Keep an 👁Eye on These Eyewear Startups
Searching for eyewear used to be the same every time: go to the eye doctor, get a prescription, order glasses from their office. It was expensive and you were always shopping from the frames the doctor provided. That has all changed. Startups have entered the eyewear arena and the value proposition is too good to walk away from. We tried 3 different eyewear startups. Here's what we thought...
At this point, Warby Parker has pretty much become a house-hold name. Their program allows to you try 5 frames for free at home. If you like one of the styles, you can order them with your prescription through their website.
Their online shopping experience is awesome. You can't do virtual try-on with their glasses, but you can view them in an animated 180 degree view on a model, which helps shoppers understand scale easier. They also have a mobile app, which makes it easy to make your selection when you're on-the-go. For busy people, the home try-on takes away a lot of the inconvenience of glasses shopping.
The frames are inexpensive, starting at $95 including the prescription. As a person who regrettably dropped $1k on a pair of glasses that broke 2 weeks later, this is a pretty attractive proposition. They're also stylish frames.
The down side is only that the quality of the frames is not the highest and because of their popularity, there's a chance you'll be looking across the subway platform at someone wearing the same ones.
Topology is a younger startup than Warby Parker, based in San Francisco, CA and started by MIT-grad, Eric Varady. The quality of their product in incredible and their experience is different from any other eye-wear company on the market. They're using state-of-the-art proprietary virtual try-on that actually fits and machines custom glasses for each customer.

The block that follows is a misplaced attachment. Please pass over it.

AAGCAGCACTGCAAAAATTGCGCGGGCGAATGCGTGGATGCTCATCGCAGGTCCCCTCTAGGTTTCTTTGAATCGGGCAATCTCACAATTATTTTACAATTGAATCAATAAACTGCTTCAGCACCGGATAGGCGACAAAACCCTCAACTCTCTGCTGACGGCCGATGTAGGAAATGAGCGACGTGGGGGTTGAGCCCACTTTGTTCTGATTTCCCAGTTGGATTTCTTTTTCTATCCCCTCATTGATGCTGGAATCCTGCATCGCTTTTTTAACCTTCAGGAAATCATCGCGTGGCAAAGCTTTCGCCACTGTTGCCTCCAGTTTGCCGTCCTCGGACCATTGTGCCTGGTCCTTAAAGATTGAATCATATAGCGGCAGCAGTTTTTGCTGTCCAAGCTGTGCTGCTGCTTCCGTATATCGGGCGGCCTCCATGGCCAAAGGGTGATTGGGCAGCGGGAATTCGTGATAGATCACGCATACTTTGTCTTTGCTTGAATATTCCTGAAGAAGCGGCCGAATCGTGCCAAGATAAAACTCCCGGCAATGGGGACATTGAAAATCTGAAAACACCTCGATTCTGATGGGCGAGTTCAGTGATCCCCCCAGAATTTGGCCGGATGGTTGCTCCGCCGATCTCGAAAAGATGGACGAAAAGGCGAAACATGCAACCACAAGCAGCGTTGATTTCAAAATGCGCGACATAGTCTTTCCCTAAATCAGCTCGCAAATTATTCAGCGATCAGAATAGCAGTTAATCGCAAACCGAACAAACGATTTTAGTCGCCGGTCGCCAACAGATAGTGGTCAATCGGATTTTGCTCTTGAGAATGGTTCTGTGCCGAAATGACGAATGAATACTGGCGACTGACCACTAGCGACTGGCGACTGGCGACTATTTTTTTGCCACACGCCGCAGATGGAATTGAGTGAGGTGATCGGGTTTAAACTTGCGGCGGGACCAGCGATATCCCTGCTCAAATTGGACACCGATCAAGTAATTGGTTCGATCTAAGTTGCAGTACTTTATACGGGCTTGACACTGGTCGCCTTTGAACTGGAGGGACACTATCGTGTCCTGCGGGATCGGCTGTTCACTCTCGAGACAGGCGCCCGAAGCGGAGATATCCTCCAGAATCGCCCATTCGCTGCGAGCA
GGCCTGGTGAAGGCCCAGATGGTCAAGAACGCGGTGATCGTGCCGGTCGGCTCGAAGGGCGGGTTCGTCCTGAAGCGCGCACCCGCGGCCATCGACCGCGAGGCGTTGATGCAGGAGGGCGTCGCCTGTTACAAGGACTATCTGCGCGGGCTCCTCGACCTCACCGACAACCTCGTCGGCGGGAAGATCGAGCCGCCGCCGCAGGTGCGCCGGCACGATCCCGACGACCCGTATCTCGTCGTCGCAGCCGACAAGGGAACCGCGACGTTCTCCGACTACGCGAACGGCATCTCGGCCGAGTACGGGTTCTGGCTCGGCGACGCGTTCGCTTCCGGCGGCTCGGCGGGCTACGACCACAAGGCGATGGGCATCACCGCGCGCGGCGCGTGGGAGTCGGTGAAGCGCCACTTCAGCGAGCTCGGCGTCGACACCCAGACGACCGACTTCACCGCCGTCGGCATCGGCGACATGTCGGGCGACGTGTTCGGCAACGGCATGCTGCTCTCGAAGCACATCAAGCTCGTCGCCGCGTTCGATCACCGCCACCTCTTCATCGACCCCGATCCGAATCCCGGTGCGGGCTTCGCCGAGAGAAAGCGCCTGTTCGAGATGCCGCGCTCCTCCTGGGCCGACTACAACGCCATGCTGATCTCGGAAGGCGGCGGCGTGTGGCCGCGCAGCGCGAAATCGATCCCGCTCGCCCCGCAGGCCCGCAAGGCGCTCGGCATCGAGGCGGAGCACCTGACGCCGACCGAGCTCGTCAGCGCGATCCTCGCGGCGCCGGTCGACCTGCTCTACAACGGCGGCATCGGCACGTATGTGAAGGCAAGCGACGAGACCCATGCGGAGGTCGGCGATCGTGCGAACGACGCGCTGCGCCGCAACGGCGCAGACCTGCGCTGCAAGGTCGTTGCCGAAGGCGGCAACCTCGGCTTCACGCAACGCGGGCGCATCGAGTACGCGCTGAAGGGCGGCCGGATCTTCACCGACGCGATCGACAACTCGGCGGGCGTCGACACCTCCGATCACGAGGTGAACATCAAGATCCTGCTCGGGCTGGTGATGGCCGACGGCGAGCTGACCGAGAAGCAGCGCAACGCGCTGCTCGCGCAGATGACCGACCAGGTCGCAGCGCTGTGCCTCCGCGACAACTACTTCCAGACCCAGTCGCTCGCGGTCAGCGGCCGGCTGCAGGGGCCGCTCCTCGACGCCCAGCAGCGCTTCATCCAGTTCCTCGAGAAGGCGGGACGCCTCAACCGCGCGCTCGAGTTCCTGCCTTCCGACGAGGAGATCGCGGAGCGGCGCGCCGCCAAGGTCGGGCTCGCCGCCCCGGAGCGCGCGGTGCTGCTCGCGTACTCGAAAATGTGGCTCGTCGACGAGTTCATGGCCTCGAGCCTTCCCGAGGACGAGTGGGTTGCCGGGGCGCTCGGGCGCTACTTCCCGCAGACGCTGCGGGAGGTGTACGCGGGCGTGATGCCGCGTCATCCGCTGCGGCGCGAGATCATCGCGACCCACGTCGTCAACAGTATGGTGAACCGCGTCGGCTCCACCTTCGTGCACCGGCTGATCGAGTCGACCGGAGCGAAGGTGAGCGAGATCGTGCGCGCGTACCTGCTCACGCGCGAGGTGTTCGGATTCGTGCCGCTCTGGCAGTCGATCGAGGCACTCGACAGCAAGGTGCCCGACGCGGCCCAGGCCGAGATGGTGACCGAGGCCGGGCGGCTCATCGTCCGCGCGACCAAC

A quick video of what it's like using the app!
The experience is really unique. With this product, you take a video of your face using prompts in the app, it then uses that data to construct an underlaying 3D understanding of your face shape. From there, you can try on and make adjustments to a range of base shapes they provide.
The app is only available on iOS, so if you're an Android-user, you'll have to borrow a phone from a friend to complete the transaction. The glasses are less expensive than designer frames from the doctor's office, but more expensive than some of the other startups in the space coming in at $349. The trade-off is much higher quality, fully customized frames.
JINS is a Japanese eyewear company which offers quality prescription glasses starting at $60. What makes them unique is that you can visit their retail-locations, try on glasses, and walk out 30 minutes later with a pair of glasses, voila.
If you're in a bind and near one of the JINS shops, you can walk out of there with glasses in 30 minutes. There is no place in the US that I've heard of where this is possible, especially at their price point. They can do this because JINS has automated lens cutting in their brick and mortar stores. The price and speed makes buying glasses feel like any other kind of accessories shopping rather than feeling like clinical, high-impact decision.
Something I wasn't aware of until my adulthood was the concept of glasses with an Asian-fit. I am part Japanese, so I can run into trouble finding glasses that pass the 'smile test.' For me, most glasses I try on hit my cheeks when I smile. I have found that trying Asian-fit has helped resolve some of these issues for me. JINS does offer an assortment of glasses for this exact case.
While the JINS assortment is not quite custom, they offer a wide range of different frames in their stores and online!
Currently, the only US-based JINS locations are in California. They are in both LA and San Francisco. If you're not in those areas, to try this service you would either need to travel, or roll the dice ordering frames on their site.
If you're in the market for eyewear, we hope this helps! Happy hunting! 🤓